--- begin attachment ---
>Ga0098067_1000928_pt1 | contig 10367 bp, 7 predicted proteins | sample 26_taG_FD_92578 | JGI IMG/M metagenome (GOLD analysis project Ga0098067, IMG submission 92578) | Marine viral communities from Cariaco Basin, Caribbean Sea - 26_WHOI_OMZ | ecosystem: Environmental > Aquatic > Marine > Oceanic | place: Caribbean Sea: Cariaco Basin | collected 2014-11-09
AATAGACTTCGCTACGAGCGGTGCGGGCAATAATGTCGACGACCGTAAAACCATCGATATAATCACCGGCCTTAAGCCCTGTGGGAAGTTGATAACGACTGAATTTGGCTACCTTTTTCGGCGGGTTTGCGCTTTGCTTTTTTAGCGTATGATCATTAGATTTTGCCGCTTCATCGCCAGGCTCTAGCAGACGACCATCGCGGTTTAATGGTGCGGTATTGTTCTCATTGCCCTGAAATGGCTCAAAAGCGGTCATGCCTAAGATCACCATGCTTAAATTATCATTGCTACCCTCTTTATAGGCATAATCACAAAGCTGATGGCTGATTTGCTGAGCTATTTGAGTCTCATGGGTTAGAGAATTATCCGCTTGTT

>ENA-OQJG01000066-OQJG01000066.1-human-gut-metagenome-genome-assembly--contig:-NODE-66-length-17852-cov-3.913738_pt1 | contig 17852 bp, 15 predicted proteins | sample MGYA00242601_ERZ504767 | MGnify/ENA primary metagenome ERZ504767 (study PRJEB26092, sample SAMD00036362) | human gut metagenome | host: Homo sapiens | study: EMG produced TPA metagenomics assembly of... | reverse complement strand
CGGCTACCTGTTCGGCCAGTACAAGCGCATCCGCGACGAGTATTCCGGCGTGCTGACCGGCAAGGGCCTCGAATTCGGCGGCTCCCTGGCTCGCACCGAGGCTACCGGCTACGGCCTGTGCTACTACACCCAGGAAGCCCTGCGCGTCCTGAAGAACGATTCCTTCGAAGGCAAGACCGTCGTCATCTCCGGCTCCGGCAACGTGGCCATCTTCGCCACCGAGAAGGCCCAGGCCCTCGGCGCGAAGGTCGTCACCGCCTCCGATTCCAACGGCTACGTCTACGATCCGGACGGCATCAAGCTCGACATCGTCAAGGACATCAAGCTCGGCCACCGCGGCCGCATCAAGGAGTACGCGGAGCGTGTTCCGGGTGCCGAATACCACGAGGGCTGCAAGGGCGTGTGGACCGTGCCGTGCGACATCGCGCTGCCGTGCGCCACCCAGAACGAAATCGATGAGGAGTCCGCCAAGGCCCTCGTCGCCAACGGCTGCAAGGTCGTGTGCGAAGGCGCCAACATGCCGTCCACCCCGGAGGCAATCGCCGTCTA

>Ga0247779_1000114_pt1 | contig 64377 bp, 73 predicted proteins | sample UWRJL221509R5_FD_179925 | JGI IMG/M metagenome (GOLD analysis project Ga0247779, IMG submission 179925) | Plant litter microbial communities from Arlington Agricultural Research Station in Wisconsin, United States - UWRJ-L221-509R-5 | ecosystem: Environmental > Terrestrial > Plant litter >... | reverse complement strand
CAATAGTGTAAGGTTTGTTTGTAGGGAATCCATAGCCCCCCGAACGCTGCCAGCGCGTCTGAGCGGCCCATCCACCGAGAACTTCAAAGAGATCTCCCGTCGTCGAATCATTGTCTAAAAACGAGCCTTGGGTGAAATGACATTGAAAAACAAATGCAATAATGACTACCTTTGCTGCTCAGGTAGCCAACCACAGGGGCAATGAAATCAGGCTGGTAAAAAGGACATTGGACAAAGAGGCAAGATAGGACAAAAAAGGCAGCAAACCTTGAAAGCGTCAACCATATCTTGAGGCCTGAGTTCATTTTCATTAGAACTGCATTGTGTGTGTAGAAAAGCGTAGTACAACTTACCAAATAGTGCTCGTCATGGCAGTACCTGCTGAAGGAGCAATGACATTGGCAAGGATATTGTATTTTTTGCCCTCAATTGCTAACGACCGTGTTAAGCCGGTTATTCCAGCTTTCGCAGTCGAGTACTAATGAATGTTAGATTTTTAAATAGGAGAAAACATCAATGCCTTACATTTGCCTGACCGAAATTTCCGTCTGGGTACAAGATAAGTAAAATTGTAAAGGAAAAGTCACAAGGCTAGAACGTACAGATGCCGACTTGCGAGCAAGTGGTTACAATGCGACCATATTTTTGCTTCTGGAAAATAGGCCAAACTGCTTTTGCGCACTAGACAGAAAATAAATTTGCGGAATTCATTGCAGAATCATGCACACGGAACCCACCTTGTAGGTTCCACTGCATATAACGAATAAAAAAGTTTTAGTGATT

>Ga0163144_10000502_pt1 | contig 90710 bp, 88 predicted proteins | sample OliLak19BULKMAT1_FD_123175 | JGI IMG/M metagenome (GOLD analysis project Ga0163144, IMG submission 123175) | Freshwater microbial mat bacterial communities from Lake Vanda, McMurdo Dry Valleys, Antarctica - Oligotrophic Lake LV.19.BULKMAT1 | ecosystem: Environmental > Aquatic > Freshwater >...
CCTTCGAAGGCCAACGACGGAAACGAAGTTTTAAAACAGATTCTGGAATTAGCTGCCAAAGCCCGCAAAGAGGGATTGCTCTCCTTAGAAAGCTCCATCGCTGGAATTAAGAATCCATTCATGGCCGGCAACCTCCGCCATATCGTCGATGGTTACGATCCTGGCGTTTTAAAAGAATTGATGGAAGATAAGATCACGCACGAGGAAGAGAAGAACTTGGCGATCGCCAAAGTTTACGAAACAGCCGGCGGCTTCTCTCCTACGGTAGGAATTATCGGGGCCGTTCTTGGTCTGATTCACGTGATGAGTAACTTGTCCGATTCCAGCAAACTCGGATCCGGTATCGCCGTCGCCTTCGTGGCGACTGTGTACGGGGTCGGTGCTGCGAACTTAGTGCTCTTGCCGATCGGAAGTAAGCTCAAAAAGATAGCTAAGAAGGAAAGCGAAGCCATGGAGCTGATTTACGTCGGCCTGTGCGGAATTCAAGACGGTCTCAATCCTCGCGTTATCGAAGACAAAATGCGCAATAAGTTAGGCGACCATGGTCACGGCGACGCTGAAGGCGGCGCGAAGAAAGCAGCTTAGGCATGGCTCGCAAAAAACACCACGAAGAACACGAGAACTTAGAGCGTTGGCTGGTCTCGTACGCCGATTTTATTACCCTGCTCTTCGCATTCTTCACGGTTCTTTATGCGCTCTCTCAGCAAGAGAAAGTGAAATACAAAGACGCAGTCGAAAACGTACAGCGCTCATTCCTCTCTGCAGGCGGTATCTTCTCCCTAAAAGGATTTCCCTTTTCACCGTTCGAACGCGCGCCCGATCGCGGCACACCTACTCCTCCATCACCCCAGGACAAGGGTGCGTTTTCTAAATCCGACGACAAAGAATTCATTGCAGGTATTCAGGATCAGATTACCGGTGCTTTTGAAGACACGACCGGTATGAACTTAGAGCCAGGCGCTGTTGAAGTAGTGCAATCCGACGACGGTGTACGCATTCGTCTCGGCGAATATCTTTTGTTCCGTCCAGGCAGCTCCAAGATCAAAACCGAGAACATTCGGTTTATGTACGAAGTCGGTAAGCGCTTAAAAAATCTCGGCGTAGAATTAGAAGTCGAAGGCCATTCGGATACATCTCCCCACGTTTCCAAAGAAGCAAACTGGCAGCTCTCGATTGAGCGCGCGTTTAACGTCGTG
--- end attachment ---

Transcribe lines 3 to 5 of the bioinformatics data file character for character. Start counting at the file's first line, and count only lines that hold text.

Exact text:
>ENA-OQJG01000066-OQJG01000066.1-human-gut-metagenome-genome-assembly--contig:-NODE-66-length-17852-cov-3.913738_pt1 | contig 17852 bp, 15 predicted proteins | sample MGYA00242601_ERZ504767 | MGnify/ENA primary metagenome ERZ504767 (study PRJEB26092, sample SAMD00036362) | human gut metagenome | host: Homo sapiens | study: EMG produced TPA metagenomics assembly of... | reverse complement strand
CGGCTACCTGTTCGGCCAGTACAAGCGCATCCGCGACGAGTATTCCGGCGTGCTGACCGGCAAGGGCCTCGAATTCGGCGGCTCCCTGGCTCGCACCGAGGCTACCGGCTACGGCCTGTGCTACTACACCCAGGAAGCCCTGCGCGTCCTGAAGAACGATTCCTTCGAAGGCAAGACCGTCGTCATCTCCGGCTCCGGCAACGTGGCCATCTTCGCCACCGAGAAGGCCCAGGCCCTCGGCGCGAAGGTCGTCACCGCCTCCGATTCCAACGGCTACGTCTACGATCCGGACGGCATCAAGCTCGACATCGTCAAGGACATCAAGCTCGGCCACCGCGGCCGCATCAAGGAGTACGCGGAGCGTGTTCCGGGTGCCGAATACCACGAGGGCTGCAAGGGCGTGTGGACCGTGCCGTGCGACATCGCGCTGCCGTGCGCCACCCAGAACGAAATCGATGAGGAGTCCGCCAAGGCCCTCGTCGCCAACGGCTGCAAGGTCGTGTGCGAAGGCGCCAACATGCCGTCCACCCCGGAGGCAATCGCCGTCTA

>Ga0247779_1000114_pt1 | contig 64377 bp, 73 predicted proteins | sample UWRJL221509R5_FD_179925 | JGI IMG/M metagenome (GOLD analysis project Ga0247779, IMG submission 179925) | Plant litter microbial communities from Arlington Agricultural Research Station in Wisconsin, United States - UWRJ-L221-509R-5 | ecosystem: Environmental > Terrestrial > Plant litter >... | reverse complement strand